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Egypt cuts TikTok influencer sentence to 3 years

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A woman watches a video of Egyptian influencer Haneen Hossam on the video-sharing app TikTok in Egypt's capital Cairo on July 28, 2020


A woman watches a video of Egyptian influencer Haneen Hossam on the video-sharing app TikTok in Egypt’s capital Cairo on July 28, 2020 – Copyright AFP Jewel SAMAD

An Egyptian court has reduced TikTok influencer Haneen Hossam’s 10-year “human trafficking” sentence to three years, a judicial source told AFP on Monday.

While the jail time was reduced, Hossam was also fined 200,000 Egyptian pounds ($10,800) by the Cairo Criminal Court, said the source.

The targeting of female influencers has rekindled a heated debate in the deeply conservative Muslim country over what constitutes individual freedoms and social values.

Hossam was first arrested in 2020 and, along with another influencer Mowada al-Adham, was sentenced to two years for “attacking society’s values” in their videos. An appeals court acquitted the pair in January last year but they were later charged with “human trafficking” for ostensibly profiting off girls’ “immodest” social media activity.

Hossam was charged over one video telling her 1.3 million followers on the video sharing app that girls can make money by working with her on social media.

Then aged 19, she was sentenced in absentia and arrested last June.

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Adham received a six-year sentence and a 200,000-pound fine. She is still behind bars.

Hossam’s lawyer Hussein al-Baqar confirmed to AFP that the sentence had been reduced. As she has already served 21 months including time under investigation, “she can be released in June or July,” Baqar said, adding the latest sentence could still be appealed.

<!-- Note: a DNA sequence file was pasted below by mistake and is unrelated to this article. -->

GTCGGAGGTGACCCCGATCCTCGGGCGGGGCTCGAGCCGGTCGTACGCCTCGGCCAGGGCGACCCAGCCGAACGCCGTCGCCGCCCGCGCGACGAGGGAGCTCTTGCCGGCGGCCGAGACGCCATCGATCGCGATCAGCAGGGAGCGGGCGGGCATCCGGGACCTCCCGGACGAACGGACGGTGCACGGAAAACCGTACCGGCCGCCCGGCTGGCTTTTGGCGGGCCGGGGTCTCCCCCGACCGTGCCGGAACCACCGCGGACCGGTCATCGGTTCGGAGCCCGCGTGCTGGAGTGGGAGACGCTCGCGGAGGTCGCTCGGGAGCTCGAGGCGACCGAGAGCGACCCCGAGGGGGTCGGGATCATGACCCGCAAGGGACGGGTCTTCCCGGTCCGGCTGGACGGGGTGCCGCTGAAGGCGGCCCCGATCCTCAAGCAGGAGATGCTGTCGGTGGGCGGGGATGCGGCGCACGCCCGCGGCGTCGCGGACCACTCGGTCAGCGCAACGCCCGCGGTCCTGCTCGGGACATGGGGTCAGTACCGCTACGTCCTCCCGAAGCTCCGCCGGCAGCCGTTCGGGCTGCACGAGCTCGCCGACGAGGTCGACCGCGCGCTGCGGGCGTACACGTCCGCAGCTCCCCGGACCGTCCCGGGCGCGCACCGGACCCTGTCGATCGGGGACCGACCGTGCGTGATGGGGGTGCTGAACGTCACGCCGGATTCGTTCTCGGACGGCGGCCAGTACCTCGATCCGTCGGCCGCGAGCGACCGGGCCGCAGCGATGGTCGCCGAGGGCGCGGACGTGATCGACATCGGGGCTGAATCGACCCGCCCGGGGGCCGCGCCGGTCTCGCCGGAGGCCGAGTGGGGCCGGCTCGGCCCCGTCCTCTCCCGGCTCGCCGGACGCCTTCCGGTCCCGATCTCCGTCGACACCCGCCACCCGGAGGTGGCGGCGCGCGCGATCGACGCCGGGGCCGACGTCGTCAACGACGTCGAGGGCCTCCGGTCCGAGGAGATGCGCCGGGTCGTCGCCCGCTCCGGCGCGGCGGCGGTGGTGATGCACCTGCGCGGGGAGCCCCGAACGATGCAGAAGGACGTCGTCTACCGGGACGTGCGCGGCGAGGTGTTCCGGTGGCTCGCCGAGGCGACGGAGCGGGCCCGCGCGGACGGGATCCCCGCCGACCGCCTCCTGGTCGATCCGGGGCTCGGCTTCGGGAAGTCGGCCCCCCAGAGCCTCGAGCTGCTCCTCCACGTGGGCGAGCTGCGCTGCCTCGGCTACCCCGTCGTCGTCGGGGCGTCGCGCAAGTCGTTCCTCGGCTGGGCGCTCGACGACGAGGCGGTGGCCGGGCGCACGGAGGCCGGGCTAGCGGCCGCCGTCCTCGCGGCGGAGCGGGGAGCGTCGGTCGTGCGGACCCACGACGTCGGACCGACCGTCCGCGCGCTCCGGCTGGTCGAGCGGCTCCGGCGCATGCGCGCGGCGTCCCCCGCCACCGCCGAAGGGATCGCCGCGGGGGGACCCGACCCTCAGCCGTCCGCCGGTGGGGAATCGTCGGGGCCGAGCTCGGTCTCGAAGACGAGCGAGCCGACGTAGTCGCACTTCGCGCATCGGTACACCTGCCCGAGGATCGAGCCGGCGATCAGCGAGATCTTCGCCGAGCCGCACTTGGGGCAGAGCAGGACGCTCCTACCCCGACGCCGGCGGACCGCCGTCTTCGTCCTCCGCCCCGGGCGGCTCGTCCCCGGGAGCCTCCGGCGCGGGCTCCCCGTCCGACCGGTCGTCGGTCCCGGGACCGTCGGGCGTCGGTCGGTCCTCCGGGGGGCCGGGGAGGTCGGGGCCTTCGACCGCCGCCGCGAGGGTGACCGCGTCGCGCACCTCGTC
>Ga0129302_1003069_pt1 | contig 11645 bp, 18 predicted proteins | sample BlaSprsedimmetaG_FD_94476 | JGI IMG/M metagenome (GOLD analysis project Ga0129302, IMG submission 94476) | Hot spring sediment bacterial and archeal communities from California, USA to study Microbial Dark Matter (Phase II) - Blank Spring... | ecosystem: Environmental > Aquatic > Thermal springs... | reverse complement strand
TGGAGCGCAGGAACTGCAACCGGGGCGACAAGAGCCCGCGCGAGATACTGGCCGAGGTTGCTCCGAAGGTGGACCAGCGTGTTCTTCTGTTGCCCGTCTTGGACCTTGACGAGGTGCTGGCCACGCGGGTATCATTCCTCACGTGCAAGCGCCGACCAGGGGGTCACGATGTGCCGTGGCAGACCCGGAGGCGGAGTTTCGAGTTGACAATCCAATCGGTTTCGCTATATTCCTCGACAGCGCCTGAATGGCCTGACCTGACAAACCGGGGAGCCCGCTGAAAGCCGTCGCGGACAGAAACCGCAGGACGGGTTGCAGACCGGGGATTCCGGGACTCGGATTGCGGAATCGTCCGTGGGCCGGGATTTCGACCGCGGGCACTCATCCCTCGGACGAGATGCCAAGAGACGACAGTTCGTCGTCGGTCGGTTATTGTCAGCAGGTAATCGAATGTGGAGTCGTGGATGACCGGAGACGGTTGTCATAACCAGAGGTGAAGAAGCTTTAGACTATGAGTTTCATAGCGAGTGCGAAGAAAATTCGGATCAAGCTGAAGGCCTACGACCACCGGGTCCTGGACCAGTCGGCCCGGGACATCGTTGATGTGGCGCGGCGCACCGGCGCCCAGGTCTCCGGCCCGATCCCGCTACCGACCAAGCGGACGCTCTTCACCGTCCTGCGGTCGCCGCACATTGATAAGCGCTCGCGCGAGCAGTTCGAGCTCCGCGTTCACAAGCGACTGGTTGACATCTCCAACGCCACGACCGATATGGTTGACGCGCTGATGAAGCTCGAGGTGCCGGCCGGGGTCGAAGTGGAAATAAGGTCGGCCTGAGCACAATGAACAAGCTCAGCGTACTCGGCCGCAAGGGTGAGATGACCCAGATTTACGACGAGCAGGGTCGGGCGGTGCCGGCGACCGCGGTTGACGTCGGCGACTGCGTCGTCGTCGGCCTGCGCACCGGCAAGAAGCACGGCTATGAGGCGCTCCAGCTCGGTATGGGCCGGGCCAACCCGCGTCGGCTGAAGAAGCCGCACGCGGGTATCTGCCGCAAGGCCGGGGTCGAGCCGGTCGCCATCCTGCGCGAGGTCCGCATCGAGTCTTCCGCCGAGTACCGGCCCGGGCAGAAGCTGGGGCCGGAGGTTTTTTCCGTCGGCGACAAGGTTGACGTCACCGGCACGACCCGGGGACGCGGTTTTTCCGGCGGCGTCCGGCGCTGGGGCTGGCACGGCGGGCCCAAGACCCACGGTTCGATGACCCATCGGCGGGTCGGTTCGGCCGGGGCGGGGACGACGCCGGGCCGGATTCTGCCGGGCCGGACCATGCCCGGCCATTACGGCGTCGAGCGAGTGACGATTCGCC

Her case returned to court under a routine process because she was no longer in absentia.

Targeting women in media is not unusual in Egypt, where several belly dancers and pop singers have been targeted in recent years over online content deemed too racy or suggestive.

Egypt has over the past few years enforced strict internet controls through laws allowing authorities to block websites seen as a threat to national security and to monitor personal social media accounts with more than 5,000 followers.

Monday’s ruling “means that the justice system is criminalising what influencers globally do every day when they invite others to work with them and monetise TikTok activity,” Mai el-Sadany, Managing Director of the Washington, DC-based Tahrir Institute for Middle East Policy, tweeted.

“There are real and serious cases of human trafficking that must be prosecuted — these TikTok cases are not it.”

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Op-Ed: ‘Armed rebellion’ and ‘civil war’ calls get massively unimpressed response on Twitter